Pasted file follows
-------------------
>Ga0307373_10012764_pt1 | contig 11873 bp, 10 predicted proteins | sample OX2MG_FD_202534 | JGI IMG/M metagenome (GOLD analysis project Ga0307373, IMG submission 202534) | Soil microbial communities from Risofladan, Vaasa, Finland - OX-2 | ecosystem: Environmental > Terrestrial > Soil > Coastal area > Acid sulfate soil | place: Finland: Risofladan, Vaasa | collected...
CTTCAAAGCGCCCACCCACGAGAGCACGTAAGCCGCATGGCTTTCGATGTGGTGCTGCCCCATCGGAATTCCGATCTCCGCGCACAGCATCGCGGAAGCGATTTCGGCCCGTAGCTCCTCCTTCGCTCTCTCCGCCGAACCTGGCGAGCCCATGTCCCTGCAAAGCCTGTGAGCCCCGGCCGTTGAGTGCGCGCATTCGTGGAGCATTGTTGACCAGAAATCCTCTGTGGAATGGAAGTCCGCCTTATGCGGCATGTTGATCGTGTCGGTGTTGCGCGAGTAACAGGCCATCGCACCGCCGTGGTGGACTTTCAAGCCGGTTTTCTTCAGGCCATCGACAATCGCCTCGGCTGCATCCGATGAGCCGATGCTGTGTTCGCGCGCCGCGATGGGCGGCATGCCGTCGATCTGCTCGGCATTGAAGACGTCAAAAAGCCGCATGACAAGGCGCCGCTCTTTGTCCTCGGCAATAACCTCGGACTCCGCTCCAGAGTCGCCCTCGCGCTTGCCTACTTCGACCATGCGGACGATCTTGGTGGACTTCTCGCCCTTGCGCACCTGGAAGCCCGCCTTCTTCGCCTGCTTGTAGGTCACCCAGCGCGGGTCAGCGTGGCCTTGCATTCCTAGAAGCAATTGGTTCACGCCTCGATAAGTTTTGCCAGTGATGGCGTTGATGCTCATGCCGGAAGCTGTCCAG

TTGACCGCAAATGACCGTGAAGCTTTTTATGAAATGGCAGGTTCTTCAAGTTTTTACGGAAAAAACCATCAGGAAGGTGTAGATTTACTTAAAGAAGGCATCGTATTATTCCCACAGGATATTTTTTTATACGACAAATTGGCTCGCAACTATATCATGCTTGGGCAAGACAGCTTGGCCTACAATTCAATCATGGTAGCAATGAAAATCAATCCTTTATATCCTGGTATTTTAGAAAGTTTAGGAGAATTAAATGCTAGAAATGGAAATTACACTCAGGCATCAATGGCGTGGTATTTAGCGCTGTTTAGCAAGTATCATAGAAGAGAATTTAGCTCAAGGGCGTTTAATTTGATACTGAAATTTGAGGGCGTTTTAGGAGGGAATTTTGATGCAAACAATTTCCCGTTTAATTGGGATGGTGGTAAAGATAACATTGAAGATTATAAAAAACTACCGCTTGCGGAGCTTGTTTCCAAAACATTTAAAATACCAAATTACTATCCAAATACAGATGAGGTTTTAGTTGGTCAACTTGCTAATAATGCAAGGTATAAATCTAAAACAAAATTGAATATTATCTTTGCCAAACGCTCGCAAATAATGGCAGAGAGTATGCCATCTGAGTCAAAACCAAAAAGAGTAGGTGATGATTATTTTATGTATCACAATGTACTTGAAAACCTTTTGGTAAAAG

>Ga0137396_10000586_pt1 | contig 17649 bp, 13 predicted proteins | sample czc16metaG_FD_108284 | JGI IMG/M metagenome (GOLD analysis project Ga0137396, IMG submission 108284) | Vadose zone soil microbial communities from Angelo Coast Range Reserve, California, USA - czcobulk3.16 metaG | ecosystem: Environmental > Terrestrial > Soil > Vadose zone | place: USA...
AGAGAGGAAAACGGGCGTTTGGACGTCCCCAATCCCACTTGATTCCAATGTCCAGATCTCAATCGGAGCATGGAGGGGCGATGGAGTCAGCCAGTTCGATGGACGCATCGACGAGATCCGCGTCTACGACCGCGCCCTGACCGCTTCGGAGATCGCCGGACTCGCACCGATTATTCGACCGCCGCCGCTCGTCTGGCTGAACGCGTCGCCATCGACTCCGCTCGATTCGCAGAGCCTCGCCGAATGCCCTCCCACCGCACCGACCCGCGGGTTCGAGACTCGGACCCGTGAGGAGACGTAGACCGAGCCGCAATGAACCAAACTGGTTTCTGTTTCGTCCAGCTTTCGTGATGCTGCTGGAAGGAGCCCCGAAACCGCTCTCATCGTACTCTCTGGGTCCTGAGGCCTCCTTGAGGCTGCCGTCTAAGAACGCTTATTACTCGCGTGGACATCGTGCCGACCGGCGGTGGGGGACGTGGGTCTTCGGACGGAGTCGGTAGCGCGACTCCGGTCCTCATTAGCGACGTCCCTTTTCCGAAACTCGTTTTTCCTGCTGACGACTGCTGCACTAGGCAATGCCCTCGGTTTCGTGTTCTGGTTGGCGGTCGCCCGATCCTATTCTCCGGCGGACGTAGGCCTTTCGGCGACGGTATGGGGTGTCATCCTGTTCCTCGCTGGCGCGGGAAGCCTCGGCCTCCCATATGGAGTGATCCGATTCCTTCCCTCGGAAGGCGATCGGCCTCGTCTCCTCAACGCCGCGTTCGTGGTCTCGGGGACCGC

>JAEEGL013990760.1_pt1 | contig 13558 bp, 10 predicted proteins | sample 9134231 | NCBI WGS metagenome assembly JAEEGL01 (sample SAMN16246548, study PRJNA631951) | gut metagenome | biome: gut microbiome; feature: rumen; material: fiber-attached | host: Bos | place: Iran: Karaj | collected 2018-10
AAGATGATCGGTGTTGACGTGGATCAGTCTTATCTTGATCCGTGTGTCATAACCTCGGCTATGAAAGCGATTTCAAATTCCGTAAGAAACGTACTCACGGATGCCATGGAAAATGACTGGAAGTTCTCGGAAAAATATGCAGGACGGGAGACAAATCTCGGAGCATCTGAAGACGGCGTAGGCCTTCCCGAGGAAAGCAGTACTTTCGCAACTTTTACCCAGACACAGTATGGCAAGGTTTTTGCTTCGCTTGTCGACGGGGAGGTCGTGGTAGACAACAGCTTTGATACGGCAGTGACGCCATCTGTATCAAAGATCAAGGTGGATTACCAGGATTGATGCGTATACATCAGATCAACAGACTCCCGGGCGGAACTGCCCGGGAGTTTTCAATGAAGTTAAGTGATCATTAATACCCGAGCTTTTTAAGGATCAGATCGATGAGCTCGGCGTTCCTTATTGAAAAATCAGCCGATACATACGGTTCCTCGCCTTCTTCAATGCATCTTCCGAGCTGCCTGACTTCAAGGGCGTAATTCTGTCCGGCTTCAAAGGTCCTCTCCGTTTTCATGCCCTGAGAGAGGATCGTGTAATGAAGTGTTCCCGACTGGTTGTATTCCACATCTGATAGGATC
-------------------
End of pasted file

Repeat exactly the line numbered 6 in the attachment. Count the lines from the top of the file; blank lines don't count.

>JAEEGL013990760.1_pt1 | contig 13558 bp, 10 predicted proteins | sample 9134231 | NCBI WGS metagenome assembly JAEEGL01 (sample SAMN16246548, study PRJNA631951) | gut metagenome | biome: gut microbiome; feature: rumen; material: fiber-attached | host: Bos | place: Iran: Karaj | collected 2018-10